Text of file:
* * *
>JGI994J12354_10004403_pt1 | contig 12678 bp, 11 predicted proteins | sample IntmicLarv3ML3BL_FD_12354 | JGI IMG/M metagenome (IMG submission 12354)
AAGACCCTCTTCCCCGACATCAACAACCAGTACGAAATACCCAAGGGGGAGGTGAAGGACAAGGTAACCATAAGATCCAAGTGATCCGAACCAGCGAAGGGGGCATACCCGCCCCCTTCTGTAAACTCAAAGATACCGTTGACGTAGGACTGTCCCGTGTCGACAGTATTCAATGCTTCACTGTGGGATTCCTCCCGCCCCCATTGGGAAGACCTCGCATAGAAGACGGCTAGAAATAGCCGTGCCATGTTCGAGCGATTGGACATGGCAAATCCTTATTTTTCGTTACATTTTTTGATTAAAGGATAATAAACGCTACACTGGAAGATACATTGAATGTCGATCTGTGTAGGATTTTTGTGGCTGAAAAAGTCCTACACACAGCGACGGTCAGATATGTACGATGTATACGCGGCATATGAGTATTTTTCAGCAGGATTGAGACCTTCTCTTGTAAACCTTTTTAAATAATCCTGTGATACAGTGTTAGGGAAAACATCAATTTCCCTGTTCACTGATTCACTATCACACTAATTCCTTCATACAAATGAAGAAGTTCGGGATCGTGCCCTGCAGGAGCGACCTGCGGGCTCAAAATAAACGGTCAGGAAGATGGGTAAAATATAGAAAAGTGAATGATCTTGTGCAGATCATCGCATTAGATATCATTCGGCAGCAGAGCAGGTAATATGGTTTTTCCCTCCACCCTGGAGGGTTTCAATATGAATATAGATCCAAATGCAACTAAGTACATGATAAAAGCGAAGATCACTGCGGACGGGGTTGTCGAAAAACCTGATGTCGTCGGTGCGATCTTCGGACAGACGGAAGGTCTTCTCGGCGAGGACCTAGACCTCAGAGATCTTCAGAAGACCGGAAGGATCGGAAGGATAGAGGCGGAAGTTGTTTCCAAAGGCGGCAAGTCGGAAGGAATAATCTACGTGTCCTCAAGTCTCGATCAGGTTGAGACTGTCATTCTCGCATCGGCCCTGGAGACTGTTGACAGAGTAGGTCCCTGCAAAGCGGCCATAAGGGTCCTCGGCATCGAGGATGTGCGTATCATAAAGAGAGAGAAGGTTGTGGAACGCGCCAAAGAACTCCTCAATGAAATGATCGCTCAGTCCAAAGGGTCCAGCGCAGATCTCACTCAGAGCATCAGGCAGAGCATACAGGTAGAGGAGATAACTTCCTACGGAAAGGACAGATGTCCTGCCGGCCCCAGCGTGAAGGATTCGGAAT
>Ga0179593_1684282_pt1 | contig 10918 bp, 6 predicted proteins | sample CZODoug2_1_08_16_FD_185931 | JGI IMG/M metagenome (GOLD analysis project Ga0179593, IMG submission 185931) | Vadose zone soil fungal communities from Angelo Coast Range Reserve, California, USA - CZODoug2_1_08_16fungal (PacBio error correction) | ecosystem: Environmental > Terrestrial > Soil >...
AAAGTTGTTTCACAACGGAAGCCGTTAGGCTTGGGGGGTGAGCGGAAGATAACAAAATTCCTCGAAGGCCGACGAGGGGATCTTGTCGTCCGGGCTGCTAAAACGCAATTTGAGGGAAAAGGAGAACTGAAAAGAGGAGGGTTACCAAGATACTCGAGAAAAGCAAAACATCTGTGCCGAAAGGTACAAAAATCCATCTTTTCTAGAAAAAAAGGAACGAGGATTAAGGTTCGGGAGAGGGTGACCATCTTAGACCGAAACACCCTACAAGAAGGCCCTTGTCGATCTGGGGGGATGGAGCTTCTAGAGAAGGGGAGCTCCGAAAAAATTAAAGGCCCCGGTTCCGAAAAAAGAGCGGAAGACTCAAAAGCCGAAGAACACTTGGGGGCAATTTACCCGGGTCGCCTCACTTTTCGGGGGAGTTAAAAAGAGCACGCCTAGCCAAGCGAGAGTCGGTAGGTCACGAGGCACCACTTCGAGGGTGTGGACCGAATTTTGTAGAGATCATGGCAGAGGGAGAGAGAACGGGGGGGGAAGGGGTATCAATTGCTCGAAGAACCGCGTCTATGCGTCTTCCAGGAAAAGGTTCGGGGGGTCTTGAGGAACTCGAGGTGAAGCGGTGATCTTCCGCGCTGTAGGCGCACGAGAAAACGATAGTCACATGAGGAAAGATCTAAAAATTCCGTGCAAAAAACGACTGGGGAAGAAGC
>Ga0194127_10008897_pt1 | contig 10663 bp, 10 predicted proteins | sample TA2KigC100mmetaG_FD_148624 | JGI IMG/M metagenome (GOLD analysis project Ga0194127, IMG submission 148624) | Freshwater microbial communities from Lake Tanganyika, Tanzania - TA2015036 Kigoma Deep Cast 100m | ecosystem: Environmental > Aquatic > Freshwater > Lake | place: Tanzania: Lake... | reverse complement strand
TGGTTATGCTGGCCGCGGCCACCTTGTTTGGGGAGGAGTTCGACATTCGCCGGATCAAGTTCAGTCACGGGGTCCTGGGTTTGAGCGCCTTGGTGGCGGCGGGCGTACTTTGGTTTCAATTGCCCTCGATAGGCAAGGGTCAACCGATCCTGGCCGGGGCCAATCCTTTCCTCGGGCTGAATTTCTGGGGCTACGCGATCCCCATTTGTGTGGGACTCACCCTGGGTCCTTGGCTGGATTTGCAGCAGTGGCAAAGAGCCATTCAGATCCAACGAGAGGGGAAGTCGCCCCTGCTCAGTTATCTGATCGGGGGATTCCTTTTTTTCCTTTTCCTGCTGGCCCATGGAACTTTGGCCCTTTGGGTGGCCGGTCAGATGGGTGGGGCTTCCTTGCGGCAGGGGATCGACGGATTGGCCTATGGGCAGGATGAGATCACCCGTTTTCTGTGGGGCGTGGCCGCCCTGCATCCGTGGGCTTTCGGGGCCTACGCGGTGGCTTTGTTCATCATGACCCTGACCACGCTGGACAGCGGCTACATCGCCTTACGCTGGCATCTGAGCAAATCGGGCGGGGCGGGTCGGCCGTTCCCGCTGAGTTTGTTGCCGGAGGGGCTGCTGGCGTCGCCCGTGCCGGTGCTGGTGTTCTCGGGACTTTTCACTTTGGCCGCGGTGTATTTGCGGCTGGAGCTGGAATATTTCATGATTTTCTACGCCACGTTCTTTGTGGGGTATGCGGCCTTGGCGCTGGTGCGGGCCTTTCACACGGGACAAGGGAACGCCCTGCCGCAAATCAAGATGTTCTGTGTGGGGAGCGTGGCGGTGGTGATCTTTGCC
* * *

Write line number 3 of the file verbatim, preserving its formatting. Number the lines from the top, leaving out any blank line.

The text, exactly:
>Ga0179593_1684282_pt1 | contig 10918 bp, 6 predicted proteins | sample CZODoug2_1_08_16_FD_185931 | JGI IMG/M metagenome (GOLD analysis project Ga0179593, IMG submission 185931) | Vadose zone soil fungal communities from Angelo Coast Range Reserve, California, USA - CZODoug2_1_08_16fungal (PacBio error correction) | ecosystem: Environmental > Terrestrial > Soil >...